Peter Pan comicDon’t even think about skipping this one.  I know you’re rolling your eyes and muttering about ‘kids stuff’ but don’t be fooled.  This is a labor of love that truly deserves your attention.

The whole tale was written & illustrated by Regis Loisel – a multiple award-winning comics creator – between 1990 and 2004.  Bizarrely, despite it’s universal acclaim for artistry and incisive themes, it has never been previously published in the UK.  Soaring Penguin Press have done a spectacular job collecting together and translating the full run of this Peter Pan prequel, and it needs to go on your wishlist now.  You may think you know the story, but you don’t know the half of it.  When I first posted up about this book I had to wonder whether this hardback mega-trade could possibly be worth the cost.  Well let me tell you, it’s an absolute steal for what you’re getting here.  Six volumes of triumph and tragedy, heart-ache and wild abandonment for a flat fiver apiece.  Bargain!  The crocodile skin cover-design is subtle, beautiful and ominous (perfectly capturing the tone of the book) and tiny Tinkerbell punctuates it beautifully.  While it’s a slight shame the cover isn’t textured to match the image, the sheer weight of the thing, coupled with the classy lettering, is reassurance enough that this is money well spent.  Now, let’s open that cover and take a look inside.

‘To keep from ending up as a pathetic adult, there is one thing to do.  Believe in all your dreams.’

It is clear from the first panel that Loisel has no interest in giving us a white-washed narrative:  ‘London… cold, hunger and misery merge to set the scene…’  It’s a Dickensian nightmare.  The houses are cramped, the streets are full of cynical, selfish people and all is awash in the ordure of poverty.  While it’s clear that they all suffer together, there is precious little sense of community.  The Londoners prey upon each other like rats in a cobble-stoned coffin.  The single factor connecting the adult world and that of the young is a gnawing hunger to escape.  So, we come to Peter, a ragged child holding forth to a group of orphans in a tiny yard.  When we first meet him, his only magic lies in his words, transporting the children with marvelous stories of far away places and warming their hearts with the ‘words of tenderness’ he claims his mother whispers to him.  (That damned harpy!)  His struggle to maintain innocence in a tawdry world is heart-breaking, and renders the book firmly in the arena of adult reading, for reasons we’ll explore later.  Loisel does an excellent job of portraying the darkness and terror of the adult world from a prepubescent perspective, in imagery, language and inference – laying down the psychological tracks that lead to Peter’s perpetual childhood in Neverland.  This is not a world for children.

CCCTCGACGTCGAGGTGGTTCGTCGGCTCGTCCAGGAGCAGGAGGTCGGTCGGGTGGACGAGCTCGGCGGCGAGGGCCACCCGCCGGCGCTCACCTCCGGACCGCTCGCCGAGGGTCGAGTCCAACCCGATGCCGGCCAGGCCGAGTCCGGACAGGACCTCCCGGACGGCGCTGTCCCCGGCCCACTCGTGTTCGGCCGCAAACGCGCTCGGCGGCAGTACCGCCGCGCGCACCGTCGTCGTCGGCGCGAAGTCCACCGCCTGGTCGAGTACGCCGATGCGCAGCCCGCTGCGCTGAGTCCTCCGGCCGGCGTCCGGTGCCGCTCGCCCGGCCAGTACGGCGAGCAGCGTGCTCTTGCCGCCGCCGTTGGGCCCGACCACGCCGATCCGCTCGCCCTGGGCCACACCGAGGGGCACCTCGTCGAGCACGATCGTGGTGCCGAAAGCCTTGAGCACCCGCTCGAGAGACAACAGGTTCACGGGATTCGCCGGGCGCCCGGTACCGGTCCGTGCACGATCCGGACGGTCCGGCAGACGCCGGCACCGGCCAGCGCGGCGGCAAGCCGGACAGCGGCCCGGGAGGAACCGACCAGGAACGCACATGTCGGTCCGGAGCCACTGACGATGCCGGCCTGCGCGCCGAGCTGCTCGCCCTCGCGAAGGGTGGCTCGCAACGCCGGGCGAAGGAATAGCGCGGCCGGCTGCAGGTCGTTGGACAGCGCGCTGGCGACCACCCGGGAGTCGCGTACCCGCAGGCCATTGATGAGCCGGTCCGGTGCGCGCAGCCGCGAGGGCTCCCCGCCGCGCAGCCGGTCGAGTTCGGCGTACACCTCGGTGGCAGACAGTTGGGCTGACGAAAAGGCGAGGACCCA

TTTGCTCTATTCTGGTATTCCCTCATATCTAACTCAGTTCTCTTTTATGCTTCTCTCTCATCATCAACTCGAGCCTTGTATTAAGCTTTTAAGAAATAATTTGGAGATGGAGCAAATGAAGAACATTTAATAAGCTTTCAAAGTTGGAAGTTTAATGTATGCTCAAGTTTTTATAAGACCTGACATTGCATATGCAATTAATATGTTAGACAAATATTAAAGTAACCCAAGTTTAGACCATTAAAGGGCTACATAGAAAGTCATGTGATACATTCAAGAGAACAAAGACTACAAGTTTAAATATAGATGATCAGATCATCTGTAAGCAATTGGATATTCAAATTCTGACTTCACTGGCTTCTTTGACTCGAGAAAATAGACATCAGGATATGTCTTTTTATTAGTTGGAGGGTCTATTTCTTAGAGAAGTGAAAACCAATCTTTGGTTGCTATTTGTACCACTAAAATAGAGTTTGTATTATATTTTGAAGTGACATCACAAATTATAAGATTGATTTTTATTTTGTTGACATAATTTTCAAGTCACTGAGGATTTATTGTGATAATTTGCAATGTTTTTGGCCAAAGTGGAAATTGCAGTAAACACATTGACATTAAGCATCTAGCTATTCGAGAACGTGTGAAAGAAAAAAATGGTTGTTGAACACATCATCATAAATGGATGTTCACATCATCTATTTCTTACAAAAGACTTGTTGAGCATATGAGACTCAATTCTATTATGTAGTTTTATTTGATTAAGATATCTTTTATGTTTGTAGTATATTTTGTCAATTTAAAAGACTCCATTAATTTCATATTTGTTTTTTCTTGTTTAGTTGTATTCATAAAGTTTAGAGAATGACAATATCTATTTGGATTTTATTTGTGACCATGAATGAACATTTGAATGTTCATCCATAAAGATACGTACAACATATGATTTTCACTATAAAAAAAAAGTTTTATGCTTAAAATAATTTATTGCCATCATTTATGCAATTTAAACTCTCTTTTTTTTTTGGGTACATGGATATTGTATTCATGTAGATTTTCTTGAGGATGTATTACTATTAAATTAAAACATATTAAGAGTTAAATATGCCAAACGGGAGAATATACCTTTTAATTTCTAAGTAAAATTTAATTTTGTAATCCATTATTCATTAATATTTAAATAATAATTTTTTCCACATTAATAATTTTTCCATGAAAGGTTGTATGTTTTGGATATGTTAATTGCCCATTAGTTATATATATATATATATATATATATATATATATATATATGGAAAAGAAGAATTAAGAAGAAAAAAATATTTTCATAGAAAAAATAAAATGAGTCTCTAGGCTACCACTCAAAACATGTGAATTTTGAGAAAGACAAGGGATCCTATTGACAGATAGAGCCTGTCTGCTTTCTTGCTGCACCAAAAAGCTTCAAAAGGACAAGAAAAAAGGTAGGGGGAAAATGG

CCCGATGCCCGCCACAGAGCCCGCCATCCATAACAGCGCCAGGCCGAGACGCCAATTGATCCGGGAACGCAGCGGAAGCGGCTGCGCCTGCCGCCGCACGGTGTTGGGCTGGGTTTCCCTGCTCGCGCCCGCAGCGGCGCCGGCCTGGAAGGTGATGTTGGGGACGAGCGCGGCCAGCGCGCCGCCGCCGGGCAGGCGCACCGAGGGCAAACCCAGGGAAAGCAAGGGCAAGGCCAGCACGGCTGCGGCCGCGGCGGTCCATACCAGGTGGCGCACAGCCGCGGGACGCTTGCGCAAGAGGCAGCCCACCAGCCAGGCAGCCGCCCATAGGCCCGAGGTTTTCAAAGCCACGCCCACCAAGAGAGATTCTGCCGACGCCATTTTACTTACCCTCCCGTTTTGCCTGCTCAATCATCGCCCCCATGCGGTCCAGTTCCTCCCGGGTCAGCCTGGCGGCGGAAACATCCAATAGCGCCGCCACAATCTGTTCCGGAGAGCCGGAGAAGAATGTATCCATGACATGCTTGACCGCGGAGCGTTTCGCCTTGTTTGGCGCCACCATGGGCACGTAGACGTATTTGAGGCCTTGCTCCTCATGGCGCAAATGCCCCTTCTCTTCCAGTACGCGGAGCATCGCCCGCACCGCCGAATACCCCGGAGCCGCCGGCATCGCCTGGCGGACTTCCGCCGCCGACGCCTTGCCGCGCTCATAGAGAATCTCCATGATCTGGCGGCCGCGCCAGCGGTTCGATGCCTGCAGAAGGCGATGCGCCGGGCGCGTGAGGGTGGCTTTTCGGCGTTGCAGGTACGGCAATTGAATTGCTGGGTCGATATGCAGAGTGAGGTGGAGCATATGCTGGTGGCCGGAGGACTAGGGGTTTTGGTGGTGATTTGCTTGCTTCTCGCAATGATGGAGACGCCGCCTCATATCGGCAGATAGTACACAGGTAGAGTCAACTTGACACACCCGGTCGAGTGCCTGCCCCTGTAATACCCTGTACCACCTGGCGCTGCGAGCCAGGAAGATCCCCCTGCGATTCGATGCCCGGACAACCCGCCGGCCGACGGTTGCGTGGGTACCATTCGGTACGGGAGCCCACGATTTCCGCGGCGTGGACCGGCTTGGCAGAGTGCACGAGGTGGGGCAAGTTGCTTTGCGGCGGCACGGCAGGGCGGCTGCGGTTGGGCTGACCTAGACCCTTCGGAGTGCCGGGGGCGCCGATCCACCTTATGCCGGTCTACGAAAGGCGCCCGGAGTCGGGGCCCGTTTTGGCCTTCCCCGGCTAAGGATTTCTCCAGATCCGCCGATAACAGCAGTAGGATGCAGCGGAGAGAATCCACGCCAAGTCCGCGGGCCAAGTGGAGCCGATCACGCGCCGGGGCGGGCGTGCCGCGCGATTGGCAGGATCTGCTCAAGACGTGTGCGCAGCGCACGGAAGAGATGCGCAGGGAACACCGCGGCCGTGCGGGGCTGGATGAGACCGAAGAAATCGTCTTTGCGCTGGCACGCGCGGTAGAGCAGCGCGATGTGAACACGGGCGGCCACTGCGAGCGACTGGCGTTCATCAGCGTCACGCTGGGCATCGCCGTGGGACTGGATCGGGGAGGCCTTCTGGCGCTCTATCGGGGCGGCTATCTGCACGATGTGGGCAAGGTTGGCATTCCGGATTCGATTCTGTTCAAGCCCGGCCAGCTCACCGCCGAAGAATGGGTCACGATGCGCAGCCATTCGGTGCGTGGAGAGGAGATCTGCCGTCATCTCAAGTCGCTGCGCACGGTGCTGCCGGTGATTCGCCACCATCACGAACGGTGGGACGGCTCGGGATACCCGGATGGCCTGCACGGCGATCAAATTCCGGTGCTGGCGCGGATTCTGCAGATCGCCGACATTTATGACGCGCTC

Although he chooses to root the story in reality, the bulk of the adventure takes place in Neverland  – though I don’t recall actually seeing it named in the text.  If there is one thing that Peter Pan represents, it’s the joy of unfettered imagination, and Neverland fits him like a glove.  I was surprised by how much I dreaded this flight to the fanciful after the revelations of the opening volume – and the tonal shift is pretty sudden – but it doesn’t take Loisel long to find his balance.  His artwork is of the very highest quality, but the flames of his creativity burn brightest in Neverland.  The island is brought vividly to life, in all its contradictions: blending Greek mythology, fairy tale, stories of the blood-red waves and the wild west; and I fell in love with it again for the first time since my own childhood.  The character design is fabulous throughout: from Hook’s haggard and be-stubbled face to the Peter’s gap-toothed grin, while the Lost Boys have never looked wilder.  The pirates’ attempts to steal the fairy treasure (and latterly exact revenge on poor Peter) is perhaps the one weak point of the story.  It suffers from the same malaise as Barrie’s original, with outlandish ploys and schoolboy tactics.  That said, Hook is a formidable bully when roused, representing as he does all Adults in his grasping nature and cruel injustices.  If this is a ‘children’s’ story, then it’s the kind they tell each other when there are no grown-ups around: full of brutality and bloody excess.